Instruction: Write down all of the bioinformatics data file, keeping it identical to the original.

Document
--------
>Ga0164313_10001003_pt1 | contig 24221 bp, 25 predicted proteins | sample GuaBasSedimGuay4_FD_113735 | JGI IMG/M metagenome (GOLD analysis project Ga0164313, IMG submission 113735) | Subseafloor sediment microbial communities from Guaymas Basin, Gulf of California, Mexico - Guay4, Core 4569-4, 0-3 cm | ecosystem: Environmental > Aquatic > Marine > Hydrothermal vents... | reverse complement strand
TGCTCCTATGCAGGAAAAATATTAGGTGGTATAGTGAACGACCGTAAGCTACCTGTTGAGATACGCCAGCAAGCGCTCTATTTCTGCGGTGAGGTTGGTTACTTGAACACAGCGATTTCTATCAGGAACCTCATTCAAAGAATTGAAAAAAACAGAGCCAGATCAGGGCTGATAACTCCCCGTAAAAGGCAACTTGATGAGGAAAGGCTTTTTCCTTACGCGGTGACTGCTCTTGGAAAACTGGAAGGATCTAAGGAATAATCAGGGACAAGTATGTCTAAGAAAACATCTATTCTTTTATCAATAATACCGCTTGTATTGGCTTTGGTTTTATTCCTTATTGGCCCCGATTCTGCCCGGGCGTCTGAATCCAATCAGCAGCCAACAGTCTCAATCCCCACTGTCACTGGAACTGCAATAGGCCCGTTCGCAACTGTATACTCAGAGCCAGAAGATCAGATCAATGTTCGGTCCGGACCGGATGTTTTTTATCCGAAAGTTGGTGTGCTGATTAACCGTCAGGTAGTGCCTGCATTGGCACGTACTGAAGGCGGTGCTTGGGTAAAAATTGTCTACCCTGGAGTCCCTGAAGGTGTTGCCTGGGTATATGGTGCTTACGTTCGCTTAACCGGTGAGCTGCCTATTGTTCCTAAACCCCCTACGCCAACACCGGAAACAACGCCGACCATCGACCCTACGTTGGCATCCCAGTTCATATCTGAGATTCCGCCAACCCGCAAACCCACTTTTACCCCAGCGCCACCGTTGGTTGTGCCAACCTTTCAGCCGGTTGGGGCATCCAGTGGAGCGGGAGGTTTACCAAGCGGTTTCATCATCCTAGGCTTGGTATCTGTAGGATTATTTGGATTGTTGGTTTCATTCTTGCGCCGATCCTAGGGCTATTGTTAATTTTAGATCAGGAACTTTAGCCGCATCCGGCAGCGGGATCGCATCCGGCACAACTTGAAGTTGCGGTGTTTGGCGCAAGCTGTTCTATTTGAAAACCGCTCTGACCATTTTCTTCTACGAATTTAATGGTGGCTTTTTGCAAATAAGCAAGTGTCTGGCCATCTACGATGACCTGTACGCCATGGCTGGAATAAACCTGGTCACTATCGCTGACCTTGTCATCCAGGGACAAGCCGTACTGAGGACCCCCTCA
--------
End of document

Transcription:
>Ga0164313_10001003_pt1 | contig 24221 bp, 25 predicted proteins | sample GuaBasSedimGuay4_FD_113735 | JGI IMG/M metagenome (GOLD analysis project Ga0164313, IMG submission 113735) | Subseafloor sediment microbial communities from Guaymas Basin, Gulf of California, Mexico - Guay4, Core 4569-4, 0-3 cm | ecosystem: Environmental > Aquatic > Marine > Hydrothermal vents... | reverse complement strand
TGCTCCTATGCAGGAAAAATATTAGGTGGTATAGTGAACGACCGTAAGCTACCTGTTGAGATACGCCAGCAAGCGCTCTATTTCTGCGGTGAGGTTGGTTACTTGAACACAGCGATTTCTATCAGGAACCTCATTCAAAGAATTGAAAAAAACAGAGCCAGATCAGGGCTGATAACTCCCCGTAAAAGGCAACTTGATGAGGAAAGGCTTTTTCCTTACGCGGTGACTGCTCTTGGAAAACTGGAAGGATCTAAGGAATAATCAGGGACAAGTATGTCTAAGAAAACATCTATTCTTTTATCAATAATACCGCTTGTATTGGCTTTGGTTTTATTCCTTATTGGCCCCGATTCTGCCCGGGCGTCTGAATCCAATCAGCAGCCAACAGTCTCAATCCCCACTGTCACTGGAACTGCAATAGGCCCGTTCGCAACTGTATACTCAGAGCCAGAAGATCAGATCAATGTTCGGTCCGGACCGGATGTTTTTTATCCGAAAGTTGGTGTGCTGATTAACCGTCAGGTAGTGCCTGCATTGGCACGTACTGAAGGCGGTGCTTGGGTAAAAATTGTCTACCCTGGAGTCCCTGAAGGTGTTGCCTGGGTATATGGTGCTTACGTTCGCTTAACCGGTGAGCTGCCTATTGTTCCTAAACCCCCTACGCCAACACCGGAAACAACGCCGACCATCGACCCTACGTTGGCATCCCAGTTCATATCTGAGATTCCGCCAACCCGCAAACCCACTTTTACCCCAGCGCCACCGTTGGTTGTGCCAACCTTTCAGCCGGTTGGGGCATCCAGTGGAGCGGGAGGTTTACCAAGCGGTTTCATCATCCTAGGCTTGGTATCTGTAGGATTATTTGGATTGTTGGTTTCATTCTTGCGCCGATCCTAGGGCTATTGTTAATTTTAGATCAGGAACTTTAGCCGCATCCGGCAGCGGGATCGCATCCGGCACAACTTGAAGTTGCGGTGTTTGGCGCAAGCTGTTCTATTTGAAAACCGCTCTGACCATTTTCTTCTACGAATTTAATGGTGGCTTTTTGCAAATAAGCAAGTGTCTGGCCATCTACGATGACCTGTACGCCATGGCTGGAATAAACCTGGTCACTATCGCTGACCTTGTCATCCAGGGACAAGCCGTACTGAGGACCCCCTCA